Dr Caroline Petit (University of Warwick)
The Transmission of Galen's On Simple Drugs
At the heart of ancient pharmacology, at the crossroads between Dioscoridean knowledge and Aristotelian logic, lies Galen’s treatise On simple drugs, in eleven books. A monumental work on simple (i.e. ‘not compound’) remedies and how to use them according to the right method, Simples has encountered typical problems of transmission faced by most ancient technical treatises of this size and ambition. From late antiquity to early modern times, a long stream of rewritings, translations, excerpting and copying has characterized the history of its textual transmission. It nevertheless played a crucial role in elaborating botanical and pharmacological terminology and knowledge, principally in the Islamic world, where part of Galen’s material is still in use.
In this paper, I will highlight key moments in the textual transmission of Simples, with special emphasis on its fate in the late antique East and in Byzantium. I will argue that we are left with remnants of a once considerably richer range of Greek manuscripts, and that the indirect tradition (through late antique compilations, Latin, Syriac and Arabic evidence) may prove crucial in reconstructing the original text. In order to illustrate the difficulties of the task, I will examine passages from Galen’s preface to Book VI, at the opening of the ‘catalogue’ of simple drugs, where Galen explains his understanding of the (mine) field of pharmacology in the late 2nd c. AD: reviewing past authorities on drug lore, Galen also launches an attack on oriental-minded quacks who include astrological and magical knowledge in their prescriptions.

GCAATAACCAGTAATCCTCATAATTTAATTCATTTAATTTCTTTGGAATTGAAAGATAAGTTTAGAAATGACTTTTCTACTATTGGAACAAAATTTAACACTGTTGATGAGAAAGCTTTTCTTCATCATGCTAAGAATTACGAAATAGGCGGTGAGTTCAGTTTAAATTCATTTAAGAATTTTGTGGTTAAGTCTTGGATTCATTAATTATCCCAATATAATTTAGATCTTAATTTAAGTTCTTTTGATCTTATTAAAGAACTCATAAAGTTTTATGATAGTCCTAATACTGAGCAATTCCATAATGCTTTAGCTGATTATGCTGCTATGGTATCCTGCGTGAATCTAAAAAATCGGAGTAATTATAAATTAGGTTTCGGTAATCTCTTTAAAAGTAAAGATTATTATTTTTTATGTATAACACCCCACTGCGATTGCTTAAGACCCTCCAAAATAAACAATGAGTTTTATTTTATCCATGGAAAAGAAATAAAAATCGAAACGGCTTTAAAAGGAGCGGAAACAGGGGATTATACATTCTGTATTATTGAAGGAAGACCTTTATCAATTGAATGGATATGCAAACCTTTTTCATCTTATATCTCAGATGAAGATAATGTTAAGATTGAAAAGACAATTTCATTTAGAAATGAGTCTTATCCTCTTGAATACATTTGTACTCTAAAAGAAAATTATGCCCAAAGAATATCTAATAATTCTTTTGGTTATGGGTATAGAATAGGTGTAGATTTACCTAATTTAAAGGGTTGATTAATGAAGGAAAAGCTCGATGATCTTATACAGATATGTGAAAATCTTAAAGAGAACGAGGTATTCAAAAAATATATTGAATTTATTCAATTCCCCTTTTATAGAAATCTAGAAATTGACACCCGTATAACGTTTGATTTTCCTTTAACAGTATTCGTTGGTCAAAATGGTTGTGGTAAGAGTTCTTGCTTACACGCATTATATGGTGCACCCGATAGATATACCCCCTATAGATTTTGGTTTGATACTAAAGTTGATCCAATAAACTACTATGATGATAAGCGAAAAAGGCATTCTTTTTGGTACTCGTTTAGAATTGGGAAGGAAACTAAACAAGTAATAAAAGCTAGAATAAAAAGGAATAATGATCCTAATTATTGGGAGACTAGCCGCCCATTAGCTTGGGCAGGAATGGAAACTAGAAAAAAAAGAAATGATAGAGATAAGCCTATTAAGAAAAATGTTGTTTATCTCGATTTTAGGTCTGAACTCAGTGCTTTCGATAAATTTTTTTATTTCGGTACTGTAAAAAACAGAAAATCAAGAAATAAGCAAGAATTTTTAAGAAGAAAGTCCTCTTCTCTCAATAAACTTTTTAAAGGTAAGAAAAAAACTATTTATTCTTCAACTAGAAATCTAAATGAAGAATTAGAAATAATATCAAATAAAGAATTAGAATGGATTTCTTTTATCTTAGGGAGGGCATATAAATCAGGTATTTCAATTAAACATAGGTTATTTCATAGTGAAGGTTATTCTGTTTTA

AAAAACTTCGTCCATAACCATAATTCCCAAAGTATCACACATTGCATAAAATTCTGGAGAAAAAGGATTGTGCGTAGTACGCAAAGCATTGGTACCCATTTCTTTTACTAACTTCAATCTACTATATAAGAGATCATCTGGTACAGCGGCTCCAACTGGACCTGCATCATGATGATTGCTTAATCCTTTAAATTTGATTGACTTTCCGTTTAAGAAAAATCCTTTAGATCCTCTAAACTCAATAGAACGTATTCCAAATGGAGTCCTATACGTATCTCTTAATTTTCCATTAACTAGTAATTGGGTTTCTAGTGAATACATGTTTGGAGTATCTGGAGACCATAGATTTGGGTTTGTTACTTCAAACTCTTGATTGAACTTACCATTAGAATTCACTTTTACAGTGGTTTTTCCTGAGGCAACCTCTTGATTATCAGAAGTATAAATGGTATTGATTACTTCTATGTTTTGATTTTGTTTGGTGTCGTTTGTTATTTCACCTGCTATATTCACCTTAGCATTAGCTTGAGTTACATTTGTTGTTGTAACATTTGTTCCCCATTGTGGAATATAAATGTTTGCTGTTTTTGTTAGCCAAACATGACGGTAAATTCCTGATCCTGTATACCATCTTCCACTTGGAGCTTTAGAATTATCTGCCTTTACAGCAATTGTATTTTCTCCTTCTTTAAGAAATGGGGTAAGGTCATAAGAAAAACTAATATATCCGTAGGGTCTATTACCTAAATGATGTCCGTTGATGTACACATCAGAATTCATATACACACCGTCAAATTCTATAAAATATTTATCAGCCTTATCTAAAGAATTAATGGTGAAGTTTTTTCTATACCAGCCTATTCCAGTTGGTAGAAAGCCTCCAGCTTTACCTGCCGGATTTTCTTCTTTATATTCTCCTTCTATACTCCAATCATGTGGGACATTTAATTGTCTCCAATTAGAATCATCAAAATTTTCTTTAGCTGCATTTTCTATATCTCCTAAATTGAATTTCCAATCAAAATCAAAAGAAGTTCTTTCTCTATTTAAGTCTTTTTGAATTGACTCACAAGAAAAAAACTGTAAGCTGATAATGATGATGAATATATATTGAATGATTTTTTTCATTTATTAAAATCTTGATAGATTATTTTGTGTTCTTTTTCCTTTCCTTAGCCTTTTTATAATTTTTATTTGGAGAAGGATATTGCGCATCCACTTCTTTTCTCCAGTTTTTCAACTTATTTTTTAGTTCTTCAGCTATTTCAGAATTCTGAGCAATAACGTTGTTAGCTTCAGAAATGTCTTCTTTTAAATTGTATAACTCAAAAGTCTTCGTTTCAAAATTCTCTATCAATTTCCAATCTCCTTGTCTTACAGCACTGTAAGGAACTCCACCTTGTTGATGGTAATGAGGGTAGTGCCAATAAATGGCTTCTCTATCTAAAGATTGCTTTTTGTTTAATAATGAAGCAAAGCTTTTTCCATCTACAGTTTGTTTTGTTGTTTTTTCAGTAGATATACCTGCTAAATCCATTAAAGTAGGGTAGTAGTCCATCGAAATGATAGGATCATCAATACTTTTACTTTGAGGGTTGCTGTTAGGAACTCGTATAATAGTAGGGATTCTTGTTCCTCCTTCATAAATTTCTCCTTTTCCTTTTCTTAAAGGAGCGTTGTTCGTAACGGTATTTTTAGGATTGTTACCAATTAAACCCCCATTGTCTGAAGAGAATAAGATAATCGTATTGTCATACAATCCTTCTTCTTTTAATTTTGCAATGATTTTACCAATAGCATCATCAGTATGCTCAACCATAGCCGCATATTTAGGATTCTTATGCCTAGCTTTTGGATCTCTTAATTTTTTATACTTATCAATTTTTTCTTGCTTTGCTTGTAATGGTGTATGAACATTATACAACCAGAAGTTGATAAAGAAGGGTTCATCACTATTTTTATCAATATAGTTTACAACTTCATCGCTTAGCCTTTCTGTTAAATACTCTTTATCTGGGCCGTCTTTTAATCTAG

Dr Caroline Petit is a classicist with a special interest in the textual transmission, translation and interpretation of ancient medical texts. Since 1999, she has been working on Galen, Pseudo-Galenic texts, medical rhetoric, pharmacology and, on occasion, studies on the reception of medical texts from late antiquity to the Renaissance. She has also studied ancient theories of rhetoric and Hermogenes’ spurious Progymnasmata. She has published an award winning critical edition of The Introduction, or the Physician, an important ancient medical handbook ascribed to Galen. She is now a Wellcome Trust Senior Research Fellow in Classics at the University of Warwick, where she is leading a project on ‘Medical Prognosis in Late Antiquity’. This involves the first critical edition of five texts from the Galenic corpus devoted to various aspects of diagnostic and prognostic, and a monograph on medical prognostic in late antiquity.